I’ve been asked to post the following message by the STOC 2018 local arrangements chairs – Ilias Diakonikolas and David Kempe.

We are pleased to announce that we will provide pooled, subsidized

child care at STOC 2018. The cost will be $40 per day per child for

regular conference attendees, and $20 per day per child for students.

For more detailed information, including how to register for STOC 2018

childcare, see http://acm-stoc.org/stoc2018/childcare.html

To have something slightly mathematical in this post, here’s a cute riddle: 100 passengers enter an airplane one at a time. The plane contains 100 seats and every passanger has a ticket with a seat number. The first passanger lost his ticket, so he randomly chooses a seat (uniformly). When any other passanger enters, if their seat is available they use it, and otherwise they randomly choose one of the available seats (uniformly). What is the probability that the last passanger got their correct seat.

Finally the name of this blog makes sense!

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1/100?

The nice thing about the riddle is that this is not the answer. Try the case of three passengers and you’ll see that you don’t get 1/3.

Ah I see the question is whether the passengers that are pushed out of their seat will form a cycle before the last passenger arrives. Indeed sayan’s recursion is correct since if the first passenger chooses the seat of the k-th passenger (in arrival order) then it’s basically the same game on n-k passengers and the first passenger’s seat plus the n-k-1 seats of passengers k+1 and onwards.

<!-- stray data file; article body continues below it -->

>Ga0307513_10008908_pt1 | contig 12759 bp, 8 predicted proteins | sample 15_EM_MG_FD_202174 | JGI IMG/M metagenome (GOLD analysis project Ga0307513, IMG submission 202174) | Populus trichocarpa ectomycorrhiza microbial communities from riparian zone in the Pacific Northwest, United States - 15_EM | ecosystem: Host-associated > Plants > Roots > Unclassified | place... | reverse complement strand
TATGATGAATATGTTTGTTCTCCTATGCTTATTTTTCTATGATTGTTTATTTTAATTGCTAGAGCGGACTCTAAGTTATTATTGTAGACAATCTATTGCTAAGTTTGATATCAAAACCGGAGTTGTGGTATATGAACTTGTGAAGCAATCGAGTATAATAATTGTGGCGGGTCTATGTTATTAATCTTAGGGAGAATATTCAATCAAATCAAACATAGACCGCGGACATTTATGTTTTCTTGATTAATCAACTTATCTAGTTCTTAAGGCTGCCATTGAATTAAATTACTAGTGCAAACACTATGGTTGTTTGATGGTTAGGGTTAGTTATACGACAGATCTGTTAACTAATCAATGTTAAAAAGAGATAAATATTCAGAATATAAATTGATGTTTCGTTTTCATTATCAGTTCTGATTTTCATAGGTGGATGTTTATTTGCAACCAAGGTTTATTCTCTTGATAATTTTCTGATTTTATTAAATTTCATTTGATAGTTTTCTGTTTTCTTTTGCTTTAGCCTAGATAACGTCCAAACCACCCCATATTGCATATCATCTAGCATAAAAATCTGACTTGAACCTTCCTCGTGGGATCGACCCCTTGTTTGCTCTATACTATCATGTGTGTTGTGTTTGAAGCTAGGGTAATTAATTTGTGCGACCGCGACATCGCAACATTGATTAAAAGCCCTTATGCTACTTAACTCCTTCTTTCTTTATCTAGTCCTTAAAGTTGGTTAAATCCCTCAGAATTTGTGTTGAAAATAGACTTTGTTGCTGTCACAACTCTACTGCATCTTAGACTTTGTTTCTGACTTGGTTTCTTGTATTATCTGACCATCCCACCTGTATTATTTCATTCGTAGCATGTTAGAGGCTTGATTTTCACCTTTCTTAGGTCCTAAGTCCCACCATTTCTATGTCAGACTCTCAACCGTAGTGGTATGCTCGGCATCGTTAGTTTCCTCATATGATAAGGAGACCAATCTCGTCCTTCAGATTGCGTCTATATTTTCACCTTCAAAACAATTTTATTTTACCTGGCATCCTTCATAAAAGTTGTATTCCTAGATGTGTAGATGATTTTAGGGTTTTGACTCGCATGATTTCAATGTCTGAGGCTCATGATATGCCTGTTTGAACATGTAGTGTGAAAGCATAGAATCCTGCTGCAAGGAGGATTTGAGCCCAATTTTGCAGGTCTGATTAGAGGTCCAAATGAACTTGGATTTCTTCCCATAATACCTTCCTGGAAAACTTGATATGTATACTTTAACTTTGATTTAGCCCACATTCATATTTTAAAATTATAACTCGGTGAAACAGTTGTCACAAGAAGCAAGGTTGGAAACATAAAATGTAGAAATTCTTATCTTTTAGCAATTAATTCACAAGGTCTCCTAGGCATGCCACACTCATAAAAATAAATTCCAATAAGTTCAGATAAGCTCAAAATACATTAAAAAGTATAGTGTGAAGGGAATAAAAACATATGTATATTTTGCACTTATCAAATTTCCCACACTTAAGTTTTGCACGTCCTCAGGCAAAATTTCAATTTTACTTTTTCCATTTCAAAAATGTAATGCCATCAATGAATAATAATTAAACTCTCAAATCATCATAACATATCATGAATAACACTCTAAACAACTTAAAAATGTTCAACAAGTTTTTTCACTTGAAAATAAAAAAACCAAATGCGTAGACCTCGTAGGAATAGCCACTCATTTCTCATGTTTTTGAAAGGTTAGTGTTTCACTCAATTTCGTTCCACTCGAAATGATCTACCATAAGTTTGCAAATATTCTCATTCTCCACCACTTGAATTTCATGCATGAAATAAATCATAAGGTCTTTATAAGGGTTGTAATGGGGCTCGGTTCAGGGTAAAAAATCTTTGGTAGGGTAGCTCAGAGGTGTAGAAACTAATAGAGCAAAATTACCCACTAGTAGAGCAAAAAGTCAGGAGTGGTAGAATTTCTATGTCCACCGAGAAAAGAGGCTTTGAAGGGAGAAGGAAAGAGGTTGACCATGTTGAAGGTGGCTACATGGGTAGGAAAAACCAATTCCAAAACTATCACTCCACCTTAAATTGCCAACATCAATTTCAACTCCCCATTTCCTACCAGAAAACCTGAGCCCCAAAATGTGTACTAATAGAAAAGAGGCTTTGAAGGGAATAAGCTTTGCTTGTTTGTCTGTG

Exactly!

If p(n) is the desired probability for n passengers, then I get the following recursion,

p(n)=(1/n)(1+p(n-1)+p(n-2)+…+p(2))

p(2) = 1/2

p(3) = 1/3+1/6

I’ve heard this riddle before, I think, and the trick was to think of the passengers as identical (sort of like that riddle with the ants on a ruler) so that it makes no difference if we change the rules so that when a boarding passenger find his/her seat occupied, he/she kicks the occupier out (so the occupier is always the passenger who boarded first), who then chooses another seat at random. If the first passenger chooses his/her own seat at any point, then the last passenger’s seat is free when he/she boards; if the first passenger chooses the last passenger’s seat at any point, then it isn’t. So the probability is 1/2.

nice! (the recursion indeed works out to be 1/2 for all n..)